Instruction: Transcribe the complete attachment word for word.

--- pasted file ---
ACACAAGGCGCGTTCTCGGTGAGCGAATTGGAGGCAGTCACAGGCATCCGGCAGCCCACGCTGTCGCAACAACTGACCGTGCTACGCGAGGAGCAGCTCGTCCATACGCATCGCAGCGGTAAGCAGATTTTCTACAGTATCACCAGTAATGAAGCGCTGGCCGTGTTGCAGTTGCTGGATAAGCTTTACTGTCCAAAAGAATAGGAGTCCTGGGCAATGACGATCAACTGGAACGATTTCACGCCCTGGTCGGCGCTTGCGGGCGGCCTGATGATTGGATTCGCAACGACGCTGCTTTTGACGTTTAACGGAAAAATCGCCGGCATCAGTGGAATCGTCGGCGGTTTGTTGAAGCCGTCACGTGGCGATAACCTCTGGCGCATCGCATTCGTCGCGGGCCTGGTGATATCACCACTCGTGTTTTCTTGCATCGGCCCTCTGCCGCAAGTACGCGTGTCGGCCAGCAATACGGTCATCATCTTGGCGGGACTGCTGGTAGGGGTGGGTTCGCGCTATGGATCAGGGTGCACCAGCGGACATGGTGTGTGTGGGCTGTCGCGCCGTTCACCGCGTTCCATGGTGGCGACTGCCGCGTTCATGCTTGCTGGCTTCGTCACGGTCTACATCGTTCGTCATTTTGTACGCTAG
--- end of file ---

ACACAAGGCGCGTTCTCGGTGAGCGAATTGGAGGCAGTCACAGGCATCCGGCAGCCCACGCTGTCGCAACAACTGACCGTGCTACGCGAGGAGCAGCTCGTCCATACGCATCGCAGCGGTAAGCAGATTTTCTACAGTATCACCAGTAATGAAGCGCTGGCCGTGTTGCAGTTGCTGGATAAGCTTTACTGTCCAAAAGAATAGGAGTCCTGGGCAATGACGATCAACTGGAACGATTTCACGCCCTGGTCGGCGCTTGCGGGCGGCCTGATGATTGGATTCGCAACGACGCTGCTTTTGACGTTTAACGGAAAAATCGCCGGCATCAGTGGAATCGTCGGCGGTTTGTTGAAGCCGTCACGTGGCGATAACCTCTGGCGCATCGCATTCGTCGCGGGCCTGGTGATATCACCACTCGTGTTTTCTTGCATCGGCCCTCTGCCGCAAGTACGCGTGTCGGCCAGCAATACGGTCATCATCTTGGCGGGACTGCTGGTAGGGGTGGGTTCGCGCTATGGATCAGGGTGCACCAGCGGACATGGTGTGTGTGGGCTGTCGCGCCGTTCACCGCGTTCCATGGTGGCGACTGCCGCGTTCATGCTTGCTGGCTTCGTCACGGTCTACATCGTTCGTCATTTTGTACGCTAG